European protest ethical and economic implicationsMontesquieu- Spirit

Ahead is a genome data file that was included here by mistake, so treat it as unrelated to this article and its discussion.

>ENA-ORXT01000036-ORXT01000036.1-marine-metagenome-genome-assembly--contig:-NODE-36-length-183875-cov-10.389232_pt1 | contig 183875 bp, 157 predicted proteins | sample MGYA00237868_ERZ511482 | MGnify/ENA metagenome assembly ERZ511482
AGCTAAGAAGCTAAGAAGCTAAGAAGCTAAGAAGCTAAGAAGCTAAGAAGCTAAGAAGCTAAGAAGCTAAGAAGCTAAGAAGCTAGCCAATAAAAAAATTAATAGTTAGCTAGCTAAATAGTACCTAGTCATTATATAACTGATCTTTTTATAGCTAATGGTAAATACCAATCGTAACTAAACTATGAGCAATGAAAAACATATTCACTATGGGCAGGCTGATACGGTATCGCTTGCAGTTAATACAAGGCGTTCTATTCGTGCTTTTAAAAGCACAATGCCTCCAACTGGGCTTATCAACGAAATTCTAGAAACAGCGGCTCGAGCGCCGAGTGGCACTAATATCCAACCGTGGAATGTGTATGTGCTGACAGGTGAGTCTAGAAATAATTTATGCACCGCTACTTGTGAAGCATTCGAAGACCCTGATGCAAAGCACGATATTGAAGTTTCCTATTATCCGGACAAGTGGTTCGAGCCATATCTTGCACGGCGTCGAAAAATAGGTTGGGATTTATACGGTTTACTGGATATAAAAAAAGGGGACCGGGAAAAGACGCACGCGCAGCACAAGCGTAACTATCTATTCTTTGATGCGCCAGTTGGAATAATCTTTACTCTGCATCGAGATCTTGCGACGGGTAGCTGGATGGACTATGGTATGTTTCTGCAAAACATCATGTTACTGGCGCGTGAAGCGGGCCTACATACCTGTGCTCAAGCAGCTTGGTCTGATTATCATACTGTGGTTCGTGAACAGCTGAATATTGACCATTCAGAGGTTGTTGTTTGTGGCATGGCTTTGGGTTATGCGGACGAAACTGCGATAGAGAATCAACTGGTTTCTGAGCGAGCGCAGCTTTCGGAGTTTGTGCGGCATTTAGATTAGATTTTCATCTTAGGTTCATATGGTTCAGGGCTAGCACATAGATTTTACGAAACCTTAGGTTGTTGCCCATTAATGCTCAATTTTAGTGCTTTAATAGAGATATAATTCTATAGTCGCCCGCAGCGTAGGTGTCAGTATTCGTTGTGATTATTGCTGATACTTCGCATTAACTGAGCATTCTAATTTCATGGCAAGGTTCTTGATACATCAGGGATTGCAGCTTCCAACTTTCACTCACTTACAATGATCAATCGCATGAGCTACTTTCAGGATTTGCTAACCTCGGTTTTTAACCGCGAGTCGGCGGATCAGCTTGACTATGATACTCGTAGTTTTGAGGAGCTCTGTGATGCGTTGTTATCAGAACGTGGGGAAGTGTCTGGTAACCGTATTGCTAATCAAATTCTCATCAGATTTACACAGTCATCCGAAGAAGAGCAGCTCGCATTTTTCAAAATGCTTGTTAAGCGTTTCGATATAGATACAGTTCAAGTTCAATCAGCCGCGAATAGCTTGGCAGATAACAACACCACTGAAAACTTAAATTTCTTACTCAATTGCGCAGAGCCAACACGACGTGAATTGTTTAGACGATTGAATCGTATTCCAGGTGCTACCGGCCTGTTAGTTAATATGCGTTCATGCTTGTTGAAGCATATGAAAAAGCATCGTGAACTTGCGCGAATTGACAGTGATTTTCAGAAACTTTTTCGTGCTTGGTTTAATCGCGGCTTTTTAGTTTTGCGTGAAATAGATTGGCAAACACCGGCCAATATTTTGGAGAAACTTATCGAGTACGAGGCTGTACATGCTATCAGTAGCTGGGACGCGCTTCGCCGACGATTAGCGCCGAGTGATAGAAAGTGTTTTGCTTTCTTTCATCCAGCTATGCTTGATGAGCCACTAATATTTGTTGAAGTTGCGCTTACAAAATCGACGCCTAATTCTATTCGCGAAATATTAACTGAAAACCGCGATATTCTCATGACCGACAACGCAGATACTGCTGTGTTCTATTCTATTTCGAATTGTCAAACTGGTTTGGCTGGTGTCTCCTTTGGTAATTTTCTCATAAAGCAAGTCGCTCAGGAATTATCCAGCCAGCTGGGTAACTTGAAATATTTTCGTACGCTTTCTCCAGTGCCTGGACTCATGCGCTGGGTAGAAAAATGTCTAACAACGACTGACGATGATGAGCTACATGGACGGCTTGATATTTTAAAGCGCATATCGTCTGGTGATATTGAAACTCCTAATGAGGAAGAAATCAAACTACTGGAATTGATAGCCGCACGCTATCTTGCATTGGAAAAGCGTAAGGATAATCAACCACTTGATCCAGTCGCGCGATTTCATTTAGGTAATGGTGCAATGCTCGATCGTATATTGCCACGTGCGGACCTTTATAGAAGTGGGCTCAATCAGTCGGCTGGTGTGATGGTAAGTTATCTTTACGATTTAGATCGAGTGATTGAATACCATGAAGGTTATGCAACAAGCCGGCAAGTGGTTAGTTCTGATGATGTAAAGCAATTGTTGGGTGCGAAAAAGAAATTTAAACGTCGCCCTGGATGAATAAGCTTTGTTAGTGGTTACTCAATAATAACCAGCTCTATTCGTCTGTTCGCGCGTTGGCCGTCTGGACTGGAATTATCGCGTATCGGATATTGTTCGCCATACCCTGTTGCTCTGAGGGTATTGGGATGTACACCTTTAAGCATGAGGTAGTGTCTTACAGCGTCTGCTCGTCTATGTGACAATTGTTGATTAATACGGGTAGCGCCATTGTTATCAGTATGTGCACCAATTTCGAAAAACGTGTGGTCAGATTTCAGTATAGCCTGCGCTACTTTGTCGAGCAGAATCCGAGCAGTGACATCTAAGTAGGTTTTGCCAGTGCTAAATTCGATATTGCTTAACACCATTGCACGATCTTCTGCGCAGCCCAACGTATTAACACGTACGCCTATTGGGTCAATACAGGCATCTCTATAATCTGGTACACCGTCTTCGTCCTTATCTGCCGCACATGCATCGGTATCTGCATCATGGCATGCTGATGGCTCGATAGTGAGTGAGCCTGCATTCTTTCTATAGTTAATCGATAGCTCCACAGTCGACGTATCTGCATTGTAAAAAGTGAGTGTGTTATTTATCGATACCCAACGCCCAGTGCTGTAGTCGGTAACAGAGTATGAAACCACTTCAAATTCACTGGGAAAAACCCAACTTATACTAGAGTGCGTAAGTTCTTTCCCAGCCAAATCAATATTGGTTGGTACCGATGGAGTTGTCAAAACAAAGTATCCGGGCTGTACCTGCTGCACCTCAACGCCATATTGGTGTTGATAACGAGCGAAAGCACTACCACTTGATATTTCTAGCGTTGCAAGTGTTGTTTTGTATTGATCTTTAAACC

European Revolutions: Abolitionist Movement NotesAbolitionism, Encyclopædia BritannicaPeople did not see slavery as cruel and barbaric until 18th centuryEnlightenment philosophes said it violated the Rights of ManQuakers said it was against Christian beliefs” By the late 18th century, moral disapproval of slavery was widespread, and antislavery reformers won a number of deceptively easy victories during this period”Granville Sharp made it illegal for West Indian planters to have slaves in EnglandAbolition movements and a growing dislike of slavery did not affect the actual places where it was happeningDeep South (US)West IndiesSouth AmericaAbolitionists focused on these areas to get rid of slaveryWilliam Wilberforce and Thomas Clarkson helped get rid of the slave trade in BritainAbolitionism, WikipediaFranceLouis X Declared that any slave that comes to FranceCode NoirRegulated slave trade and organization in coloniesSlaves had right to marry, sundays off, public assemblyStill cruel laws, but slave owners could not break apart families or tortureStated that Africans had to be taught Catholicism, meaning that they acknowledged that blacks were people with souls? NEW IDEAInterracial marriages not allowed, but happened a lot in colonies”Mulattoes”- Neither white or blackIn Enlightenment, philosophes made flyers to protest ethical and economic implicationsMontesquieu- Spirit of the LawsAbolitionNational Assembly(Robespierre) abolished slavery in 1794  During French revs, slave-owners wanted to join British who did not have anti slavery lawsFrance does not want them to leave, Napoleon reinstates SlaveryBritainCourt cases against slavery called “freedom suits”First in ScotlandAfrican slaves that could were not christian could not naturalize since England had no processCitizenship not clear until 1772Slavery considered illegal since it was not formally recognized by lawDecision did not translate to coloniesBecame part of English common lawKnight v. WedderburnOutcome: Slaves can come to scotland to escape slaverySlave trade act: 1807- slave trade illegal in British Empire ? slavery itself still commonAbolitionism in the Atlantic World, EGOIdentity/Legality of SlavesFranceLots of uncertainty about when freeing slaves is legal/illegalLots of people didn’t want to have slaves in Europe, but in colonies only where most of the work was happening Slave owners could have slaves in France unless it was temporary- training for jobs, religious educationPeople also thought that any slave who enters France should be free but people did not want blacks in France? Police de NoirsSlaves or free blacks were not allowed in the country but this law was not always enforcedEnglandSlaves not viewed as chattel slaves (bound to masters) but in servitude/ near slaverySome did not want to legally punish slave holders while others had the idea that slaves should be free the moment they enter EnglandPolitical spectrum: Liberals=abolitionists, conservatives=slave owners/no changeSlavery, World BookExpansion of European powers into the New World brought slaverySpain+Portugal bring slaves for sugar plantation, needed them for mining precious metalsMost slaves died from diseases, malnutrition, thirst, horrible living conditionsIn 17th century, Britain, Netherlands, France created colonies in Caribbean and African slave trade became even more widespread”Sugar became the main export of the European colonies, though the settlers also developed profitable coffee, cotton, and tobacco plantations”(Davis).Laws in colonies were reasonable: no cruelty, etc.These laws weren’t enforcedBrussels Declaration, GVRL”Between 1680 and 1780 over 2.1 million Africans were brought into slavery in the British Antilles alone” (Koskenniemi). – Britain is main power for slave tradeQuaker movement, French Rev, new ethical philosophy, and Puritanism all influenced abolition movement, esp in BritainDenmark is first to ban import of slaves to colonies in 1792, Britain in 1807Topic brought up at 1815 Vienna Conference ? “the obligation and necessity of abolishing it”Indev. countries abolished slavery, but no international effort to ban slavery- (atlantic slave trade)Also lots of confusion with how to prosecute slave trade/ suspected slave shipsCountries agreed to a very specific and limiting treaty for ships (eg only military ships can approach suspected ships)Britain also included African countries in late 1800s and banned slave trade in Indian Ocean and Congo areaBrussels Declaration signed in 1890Lots of development in Africa on infrastructure and governmentInternational laws on prosecution, regulation, etc. of slavesMore restrictions on how/which ships could be stopped if suspectedThe Church: Enslaver or Liberator?, BBCBoth ensavers and abolitionists used Bible (before enlightenment) as reference for situationsBible was very unclear about stance on slavery, so some people twisted it to make money while other interpretations were that slavery (or at least cruelty) was badQuakers were among the first to est, anti slavery organizationsGranville Sharp in legal case (see other source)Somerset caseFamous legal battle in England that changed slavery laws in EnglandQuakers also linked to rise of slavery howeverSome churches linked to slaveryAnglicans usually invested money earned from slave trade into churches, which influenced legal decisions in ParliamentMOST IMPORTANT FACT, appears on EVERY source- Everyone was split in terms of what is good, bad, legal, illegal, etcNo one group is ONLY pro/anti slaveryEveryone was a little of both (no true “good’/”bad” guys)In enlightenment, new philosophies changed views on slavery, people became more anti slaveryHistory of Slavery, WikipediaDenmark-Norway is first European nation to make slavery illegal in 1792France bans slavery in 1794, and in all coloniesSpain is the first country to have slaves in the new world since there was no indigenous people to work after they were killed by diseases on Hispaniola and CubaJustification was very important to Spanish royaltyCharles V ends slavery in 1542Not only abolish slavery of Europeans over natives, but also of natives over nativesFirst nation to fully and completely condemn slavery and its ideals in both Europe and new worldBut, still existed in colonies in Cuba and Puerto Rico until late 1800sSlavery banned in Netherlands, but continued in Dutch Empire550,000-600,000 slaves sent to new world from Africa75,000 slaves died on ships before they could reach their destinationsSlavery abolished in 1863, one of the last nations to make slavery illegalStill continued from many years before slaves were finally freedSlavery in AmericaIn mid 1800s, new abolition movement gained traction and was led by freed slaves and White northernersFrederick Douglass, William Lloyd GarrisonSome people argued that it was a sin to have slaves, others said that it did not contribute to the economyUnderground Railroad was a network of places where the Northerners and abolitionists were able to help slaves get to the North, where they could be freed from slavery40,000-100,000 slaves got to the North through Underground RailroadAlso spread ideas of abolition in the North, but also created a lot of political and social hostilityLed to civil warSlave revolts happened but only a handful were actually successfulSometimes, during revolts, Blacks would murder whites and whites used this as an excuse for slaveryIncreased persecution also grew abolition movement in the NorthSlavery in Europe and European Colonies, Facts on FileSlavery was mostly seen in Spain, England, Netherlands, Portugal, France and their colonies in the New WorldIn 1700s, it was also seen in Americas, Africa, Asian coloniesAbolition movement came to England first in late 1600sRobert Baxter, Morgan Goodwyn, George Fox (founded Quakers), John Locke (rights of man, social contract), Alphra Behn, Richard Steele, Alexander Pope are opponents of slavery